The ocean is Earth's largest ecosystem and home to 80% of all life. However, marine life is threatened by pollution, overfishing, loss of species diversity and climate change. That is why we work with sustainability analysis that give companies and...
The Ocean Space
The Norwegian maritime industries include maritime, fisheries and aquaculture, offshore oil and gas. These industries account for a large part of export revenues to Norway. In the wake, we also get new emerging marine industries, including new biomarine industry, offshore wind and underwater mining. All of these industries depend on developing technology to ensure sustainable development.
The ocean space covers areas in, under, on and by the sea and is often connected to the activities that take place there. The activities range from aquaculture, autonomous ships and include all the steps in the various value chains.
An efficient, selective and sustainable fishery ensures that marine resources can be utilised both now and in the future.
The Ocean covers 70% of Earth, and consists of a mosaic of different governance constellations that Norway, and Norwegian research and industries, have to work within.
Aquaculture involves the farming of fish and other marine animals, as well as the cultivation of things such as seaweed and kelp. This complements the catch-based marine resources, such as fishing, and will be a significant contributor to the future...
Norway has just left the starting line in the race to become the first nation to conquer the sea with wind turbines in deep water.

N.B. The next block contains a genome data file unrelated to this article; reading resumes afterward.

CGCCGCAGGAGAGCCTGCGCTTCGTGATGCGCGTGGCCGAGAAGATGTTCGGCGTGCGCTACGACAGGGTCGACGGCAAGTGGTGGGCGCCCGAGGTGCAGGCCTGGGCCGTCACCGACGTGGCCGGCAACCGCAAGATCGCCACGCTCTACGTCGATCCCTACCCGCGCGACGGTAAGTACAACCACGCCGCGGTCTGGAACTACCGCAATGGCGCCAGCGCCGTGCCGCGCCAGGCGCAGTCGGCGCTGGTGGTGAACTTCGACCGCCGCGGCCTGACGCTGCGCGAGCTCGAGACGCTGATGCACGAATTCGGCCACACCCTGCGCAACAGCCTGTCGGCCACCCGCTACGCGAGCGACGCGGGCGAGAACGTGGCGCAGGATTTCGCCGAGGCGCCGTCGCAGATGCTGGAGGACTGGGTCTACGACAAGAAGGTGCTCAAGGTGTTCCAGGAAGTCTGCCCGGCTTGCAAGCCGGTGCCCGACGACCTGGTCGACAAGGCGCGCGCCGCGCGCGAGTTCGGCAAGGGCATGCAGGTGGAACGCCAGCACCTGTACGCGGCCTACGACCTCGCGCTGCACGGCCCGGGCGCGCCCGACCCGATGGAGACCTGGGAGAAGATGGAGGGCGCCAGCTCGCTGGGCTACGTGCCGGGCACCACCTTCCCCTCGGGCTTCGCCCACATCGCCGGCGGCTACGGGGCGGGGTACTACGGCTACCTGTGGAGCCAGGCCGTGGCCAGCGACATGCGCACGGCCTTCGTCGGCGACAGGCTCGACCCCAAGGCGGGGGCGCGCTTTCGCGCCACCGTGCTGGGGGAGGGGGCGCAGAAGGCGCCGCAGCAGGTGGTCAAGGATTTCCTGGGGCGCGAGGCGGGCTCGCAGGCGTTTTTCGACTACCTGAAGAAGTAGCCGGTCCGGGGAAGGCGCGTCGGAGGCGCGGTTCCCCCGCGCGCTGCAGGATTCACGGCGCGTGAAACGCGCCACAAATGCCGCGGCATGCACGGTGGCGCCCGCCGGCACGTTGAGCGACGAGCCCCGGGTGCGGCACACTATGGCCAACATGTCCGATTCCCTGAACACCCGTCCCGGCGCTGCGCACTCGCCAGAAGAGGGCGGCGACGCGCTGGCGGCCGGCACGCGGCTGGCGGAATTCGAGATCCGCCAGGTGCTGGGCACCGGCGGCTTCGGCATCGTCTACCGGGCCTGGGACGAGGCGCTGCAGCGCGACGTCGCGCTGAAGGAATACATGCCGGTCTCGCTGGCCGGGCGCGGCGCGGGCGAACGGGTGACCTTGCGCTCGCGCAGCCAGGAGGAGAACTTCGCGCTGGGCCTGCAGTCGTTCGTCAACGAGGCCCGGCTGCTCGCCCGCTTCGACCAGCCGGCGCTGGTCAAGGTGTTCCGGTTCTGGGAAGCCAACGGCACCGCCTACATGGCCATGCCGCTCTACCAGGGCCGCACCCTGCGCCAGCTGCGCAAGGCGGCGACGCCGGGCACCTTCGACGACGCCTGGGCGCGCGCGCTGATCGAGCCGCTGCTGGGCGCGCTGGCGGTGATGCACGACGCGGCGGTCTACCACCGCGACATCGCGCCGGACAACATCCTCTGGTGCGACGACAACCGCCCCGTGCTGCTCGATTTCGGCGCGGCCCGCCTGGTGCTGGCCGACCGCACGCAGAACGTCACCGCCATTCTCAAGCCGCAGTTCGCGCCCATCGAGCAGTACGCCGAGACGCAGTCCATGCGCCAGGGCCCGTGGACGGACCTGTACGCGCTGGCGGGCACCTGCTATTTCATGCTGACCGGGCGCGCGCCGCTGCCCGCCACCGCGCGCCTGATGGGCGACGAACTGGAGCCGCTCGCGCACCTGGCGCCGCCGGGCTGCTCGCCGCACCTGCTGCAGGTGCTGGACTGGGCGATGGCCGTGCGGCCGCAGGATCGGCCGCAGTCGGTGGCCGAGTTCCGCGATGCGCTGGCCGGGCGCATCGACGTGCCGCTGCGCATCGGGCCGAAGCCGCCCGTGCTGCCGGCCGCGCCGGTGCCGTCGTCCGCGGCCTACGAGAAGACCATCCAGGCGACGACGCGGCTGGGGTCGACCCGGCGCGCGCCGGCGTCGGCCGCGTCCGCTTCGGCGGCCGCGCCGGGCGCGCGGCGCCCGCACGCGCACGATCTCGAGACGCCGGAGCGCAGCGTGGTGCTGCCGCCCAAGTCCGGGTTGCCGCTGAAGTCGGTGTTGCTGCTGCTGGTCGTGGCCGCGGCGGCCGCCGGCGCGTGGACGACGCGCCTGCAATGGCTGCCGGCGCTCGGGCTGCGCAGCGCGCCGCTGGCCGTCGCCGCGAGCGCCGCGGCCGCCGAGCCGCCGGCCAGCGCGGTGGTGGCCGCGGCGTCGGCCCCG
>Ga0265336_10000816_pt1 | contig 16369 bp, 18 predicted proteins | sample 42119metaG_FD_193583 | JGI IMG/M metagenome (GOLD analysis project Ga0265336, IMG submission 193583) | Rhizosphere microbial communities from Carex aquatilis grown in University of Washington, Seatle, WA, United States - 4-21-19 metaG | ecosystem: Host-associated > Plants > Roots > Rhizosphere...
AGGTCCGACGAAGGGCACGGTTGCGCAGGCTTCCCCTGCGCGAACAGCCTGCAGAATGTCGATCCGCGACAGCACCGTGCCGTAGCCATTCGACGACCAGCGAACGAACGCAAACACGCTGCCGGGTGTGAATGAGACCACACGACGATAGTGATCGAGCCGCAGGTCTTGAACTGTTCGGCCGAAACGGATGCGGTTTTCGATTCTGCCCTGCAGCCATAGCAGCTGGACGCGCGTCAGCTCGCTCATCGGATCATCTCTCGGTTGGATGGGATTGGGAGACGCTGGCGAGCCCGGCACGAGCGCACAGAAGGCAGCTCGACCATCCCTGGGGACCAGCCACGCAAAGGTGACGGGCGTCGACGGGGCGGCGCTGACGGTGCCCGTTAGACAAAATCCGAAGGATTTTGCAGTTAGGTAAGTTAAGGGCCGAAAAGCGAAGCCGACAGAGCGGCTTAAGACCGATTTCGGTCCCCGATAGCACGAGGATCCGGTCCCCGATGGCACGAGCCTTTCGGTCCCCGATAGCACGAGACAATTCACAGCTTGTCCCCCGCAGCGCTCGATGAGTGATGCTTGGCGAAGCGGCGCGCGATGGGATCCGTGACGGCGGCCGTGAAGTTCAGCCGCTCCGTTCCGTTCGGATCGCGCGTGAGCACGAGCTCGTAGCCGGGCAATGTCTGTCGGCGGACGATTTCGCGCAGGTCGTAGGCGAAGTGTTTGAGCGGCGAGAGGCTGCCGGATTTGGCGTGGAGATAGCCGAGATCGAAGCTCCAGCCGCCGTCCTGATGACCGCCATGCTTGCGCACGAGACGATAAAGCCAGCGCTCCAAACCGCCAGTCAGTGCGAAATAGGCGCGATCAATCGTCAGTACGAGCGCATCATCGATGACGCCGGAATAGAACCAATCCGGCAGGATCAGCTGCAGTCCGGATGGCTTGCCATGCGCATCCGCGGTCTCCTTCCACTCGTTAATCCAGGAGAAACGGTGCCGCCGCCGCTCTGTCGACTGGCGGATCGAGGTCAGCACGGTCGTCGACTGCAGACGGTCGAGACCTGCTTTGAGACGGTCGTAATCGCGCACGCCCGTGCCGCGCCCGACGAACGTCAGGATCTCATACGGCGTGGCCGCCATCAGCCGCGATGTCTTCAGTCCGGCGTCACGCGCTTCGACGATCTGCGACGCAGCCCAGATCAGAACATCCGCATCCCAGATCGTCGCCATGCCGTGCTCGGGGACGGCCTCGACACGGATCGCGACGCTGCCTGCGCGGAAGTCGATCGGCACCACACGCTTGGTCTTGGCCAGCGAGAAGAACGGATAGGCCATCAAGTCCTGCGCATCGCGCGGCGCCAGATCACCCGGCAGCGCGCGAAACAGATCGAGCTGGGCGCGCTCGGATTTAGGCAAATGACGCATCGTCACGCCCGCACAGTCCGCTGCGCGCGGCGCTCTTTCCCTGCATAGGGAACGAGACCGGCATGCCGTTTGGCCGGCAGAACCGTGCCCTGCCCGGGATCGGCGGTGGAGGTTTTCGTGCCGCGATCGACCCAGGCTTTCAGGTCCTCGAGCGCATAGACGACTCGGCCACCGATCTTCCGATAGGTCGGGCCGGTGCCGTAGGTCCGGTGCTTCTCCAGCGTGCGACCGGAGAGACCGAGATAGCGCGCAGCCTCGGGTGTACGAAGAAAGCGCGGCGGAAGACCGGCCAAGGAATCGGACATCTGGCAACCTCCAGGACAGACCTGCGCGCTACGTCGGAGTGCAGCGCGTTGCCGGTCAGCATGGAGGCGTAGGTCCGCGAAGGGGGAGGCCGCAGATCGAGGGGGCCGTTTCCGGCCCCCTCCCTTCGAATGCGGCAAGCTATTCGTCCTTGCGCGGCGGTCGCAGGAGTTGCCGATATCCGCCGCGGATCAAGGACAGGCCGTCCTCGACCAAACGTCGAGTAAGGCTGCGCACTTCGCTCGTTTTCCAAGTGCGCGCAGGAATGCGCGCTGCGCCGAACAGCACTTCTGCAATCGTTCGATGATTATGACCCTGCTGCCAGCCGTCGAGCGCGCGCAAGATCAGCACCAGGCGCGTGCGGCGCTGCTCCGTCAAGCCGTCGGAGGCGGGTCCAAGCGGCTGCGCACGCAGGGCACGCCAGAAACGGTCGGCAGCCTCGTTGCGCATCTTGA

The sea can provide solutions to many of the global challenges we face. Today's and future coastal structures are promising technologies in the transition to a zero-emission society.
Globalisation, population growth and better living standards are leading to ever-increasing world trade and transport needs. Maritime transport is the most energy efficient form of transport, accounting for 80% of the world’s freight. Norway is one...
Marine ecosystems include biotic organisms and abiotic elements the free water masses and the seabed in all sea areas from fjords and coastal areas to the open sea.
New ways of using biomarine resources can play an important role in the green shift. At SINTEF, we develop enabling technologies for the industrial utilisation of new biomarine resources.
Circular bioeconomy means that we are able to recycle most of the biological waste we throw away. For example, leftover food, wood and leather products.
At SINTEF, we work with the development of innovative automated processes within seafood and food production.